Chef Ben Vaughn Discusses Cooking Oils and Their Relative Smoke Points
Chef Ben Vaughn is a restaurant owner and acclaimed chef doing business in Memphis, Tennessee. Chef Ben Vaughn relies on varied forms of professional cooking knowledge. One of the most important bodies of knowledge in cooking, says Chef Ben Vaughn, are the facts pertaining to cooking oil. Different cooking oils, explains Chef Ben Vaughn, are more suited to different cooking situations.
Sesame oil for example, says Chef Ben Vaughn, has a very unique flavor and is probably not the right cooking oil for an Italian meal. When gathering supplies for a recipe, suggests Chef Ben Vaughn, read about and experiment with different cooking oils. Chef Ben Vaughn says that knowing the smoke point of different oils is key.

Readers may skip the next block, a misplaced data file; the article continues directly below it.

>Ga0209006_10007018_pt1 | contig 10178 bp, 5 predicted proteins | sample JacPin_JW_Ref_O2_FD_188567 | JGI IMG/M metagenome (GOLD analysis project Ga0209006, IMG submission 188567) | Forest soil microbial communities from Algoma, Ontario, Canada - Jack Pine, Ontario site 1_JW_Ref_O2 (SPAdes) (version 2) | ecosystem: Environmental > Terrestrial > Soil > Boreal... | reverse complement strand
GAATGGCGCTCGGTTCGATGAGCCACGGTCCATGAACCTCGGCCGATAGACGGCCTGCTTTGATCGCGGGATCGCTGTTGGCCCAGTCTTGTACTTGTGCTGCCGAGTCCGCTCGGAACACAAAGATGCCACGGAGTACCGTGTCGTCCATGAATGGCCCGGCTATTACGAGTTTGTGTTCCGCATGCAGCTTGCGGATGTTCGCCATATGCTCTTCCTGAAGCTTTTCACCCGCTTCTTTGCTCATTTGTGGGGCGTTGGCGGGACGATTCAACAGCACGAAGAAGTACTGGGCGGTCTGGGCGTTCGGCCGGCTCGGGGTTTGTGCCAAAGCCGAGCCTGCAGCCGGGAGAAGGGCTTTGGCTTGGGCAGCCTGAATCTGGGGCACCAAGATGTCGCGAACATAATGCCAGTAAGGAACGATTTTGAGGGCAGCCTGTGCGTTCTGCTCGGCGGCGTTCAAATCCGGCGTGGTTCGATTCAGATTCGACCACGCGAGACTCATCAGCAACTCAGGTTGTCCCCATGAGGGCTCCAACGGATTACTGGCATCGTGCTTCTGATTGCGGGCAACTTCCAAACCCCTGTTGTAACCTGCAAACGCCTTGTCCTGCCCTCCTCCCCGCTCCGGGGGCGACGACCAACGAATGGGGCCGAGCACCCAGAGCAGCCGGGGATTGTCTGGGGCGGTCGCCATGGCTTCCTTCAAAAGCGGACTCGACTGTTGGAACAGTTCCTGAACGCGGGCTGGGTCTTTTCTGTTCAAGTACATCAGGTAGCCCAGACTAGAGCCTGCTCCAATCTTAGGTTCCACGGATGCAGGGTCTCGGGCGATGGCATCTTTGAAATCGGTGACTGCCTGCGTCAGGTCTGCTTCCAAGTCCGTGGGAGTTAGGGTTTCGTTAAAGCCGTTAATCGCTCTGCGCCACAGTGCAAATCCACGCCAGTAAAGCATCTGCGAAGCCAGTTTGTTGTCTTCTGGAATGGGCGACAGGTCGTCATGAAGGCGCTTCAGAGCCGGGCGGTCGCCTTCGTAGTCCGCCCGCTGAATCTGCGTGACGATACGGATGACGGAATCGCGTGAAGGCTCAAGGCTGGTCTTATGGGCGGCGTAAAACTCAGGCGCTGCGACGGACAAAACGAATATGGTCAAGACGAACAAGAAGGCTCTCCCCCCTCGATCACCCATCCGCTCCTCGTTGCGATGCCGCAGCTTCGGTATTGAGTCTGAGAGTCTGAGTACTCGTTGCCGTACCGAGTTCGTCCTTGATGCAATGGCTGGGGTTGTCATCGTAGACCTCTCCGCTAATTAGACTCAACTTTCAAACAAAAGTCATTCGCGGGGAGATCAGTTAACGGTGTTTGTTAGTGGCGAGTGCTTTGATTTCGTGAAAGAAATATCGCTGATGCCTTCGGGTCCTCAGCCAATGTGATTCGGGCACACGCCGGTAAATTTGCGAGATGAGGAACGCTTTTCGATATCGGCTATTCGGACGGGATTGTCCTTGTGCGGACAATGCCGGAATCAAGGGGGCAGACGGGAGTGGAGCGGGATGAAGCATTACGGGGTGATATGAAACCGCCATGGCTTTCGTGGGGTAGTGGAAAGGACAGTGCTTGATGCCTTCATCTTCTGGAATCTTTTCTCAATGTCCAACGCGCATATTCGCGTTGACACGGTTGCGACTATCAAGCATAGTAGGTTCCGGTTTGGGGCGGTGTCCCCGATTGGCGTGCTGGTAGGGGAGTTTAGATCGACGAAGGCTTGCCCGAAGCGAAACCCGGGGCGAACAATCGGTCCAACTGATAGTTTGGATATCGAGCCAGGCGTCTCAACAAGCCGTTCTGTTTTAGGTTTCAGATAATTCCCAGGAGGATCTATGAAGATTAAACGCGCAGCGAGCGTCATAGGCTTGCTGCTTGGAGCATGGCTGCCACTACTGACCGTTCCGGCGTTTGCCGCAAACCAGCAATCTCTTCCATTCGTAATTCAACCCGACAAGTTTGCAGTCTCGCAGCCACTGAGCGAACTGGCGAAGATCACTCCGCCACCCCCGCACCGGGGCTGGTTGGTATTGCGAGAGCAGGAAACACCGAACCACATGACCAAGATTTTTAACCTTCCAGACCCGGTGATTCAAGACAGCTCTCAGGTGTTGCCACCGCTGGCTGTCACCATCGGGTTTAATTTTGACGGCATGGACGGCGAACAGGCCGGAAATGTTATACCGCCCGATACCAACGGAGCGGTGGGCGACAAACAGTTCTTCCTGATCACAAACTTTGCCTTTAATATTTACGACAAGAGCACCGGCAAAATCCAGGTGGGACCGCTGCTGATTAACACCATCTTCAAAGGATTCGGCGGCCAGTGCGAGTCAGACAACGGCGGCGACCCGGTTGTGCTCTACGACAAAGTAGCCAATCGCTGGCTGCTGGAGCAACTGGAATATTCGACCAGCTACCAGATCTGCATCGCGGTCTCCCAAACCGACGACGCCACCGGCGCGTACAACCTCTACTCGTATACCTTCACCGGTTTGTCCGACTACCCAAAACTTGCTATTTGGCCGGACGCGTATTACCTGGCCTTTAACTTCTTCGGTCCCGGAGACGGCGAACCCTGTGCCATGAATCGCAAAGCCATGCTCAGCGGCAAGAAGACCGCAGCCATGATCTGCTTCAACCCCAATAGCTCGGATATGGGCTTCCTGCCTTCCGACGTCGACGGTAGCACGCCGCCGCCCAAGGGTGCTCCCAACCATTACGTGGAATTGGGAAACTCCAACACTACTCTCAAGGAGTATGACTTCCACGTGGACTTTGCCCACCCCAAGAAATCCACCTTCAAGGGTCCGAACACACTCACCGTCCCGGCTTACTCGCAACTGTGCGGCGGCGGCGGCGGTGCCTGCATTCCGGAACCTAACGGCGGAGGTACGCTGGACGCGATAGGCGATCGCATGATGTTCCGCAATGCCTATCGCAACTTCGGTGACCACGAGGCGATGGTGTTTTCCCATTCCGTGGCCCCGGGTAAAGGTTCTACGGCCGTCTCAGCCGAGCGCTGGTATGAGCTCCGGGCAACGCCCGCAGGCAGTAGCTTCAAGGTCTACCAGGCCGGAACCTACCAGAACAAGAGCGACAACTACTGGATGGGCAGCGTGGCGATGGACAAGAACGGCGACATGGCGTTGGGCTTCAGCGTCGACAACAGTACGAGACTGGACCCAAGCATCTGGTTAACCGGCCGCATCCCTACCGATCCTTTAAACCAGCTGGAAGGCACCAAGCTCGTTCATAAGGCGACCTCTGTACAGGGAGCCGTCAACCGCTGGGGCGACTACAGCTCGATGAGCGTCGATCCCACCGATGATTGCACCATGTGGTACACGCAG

Smoke point, explains Chef Ben Vaughn, is the temperature at which certain oil begins smoking. At this temperature, says Chef Ben Vaughn, the oil will begin to burn and break down. When oil burns, the fats and nutritional components that make the oil unique begin to break apart. Chef Ben Vaughn says that cooking oil that has surpassed its smoke point loses the integrity of its flavor, commonly referred to as flavor degradation.
Flavor degradation is just the beginning, adds Chef Ben Vaughn. If oil gets too hot, Chef Ben Vaughn explains that the burnt oil can actually yield carcinogens and become harmful to health. If oil has a low smoke point, it must only be cooked at low temperatures or not at all.
Oils with low smoke points, continues Chef Ben Vaughn, are well suited to salad dressings and flavoring already prepared meals. Examples of oils with low smoke points are walnut oil and extra virgin olive oil. If oil has a high smoke point, it is better for hotter cooking jobs like pan-frying.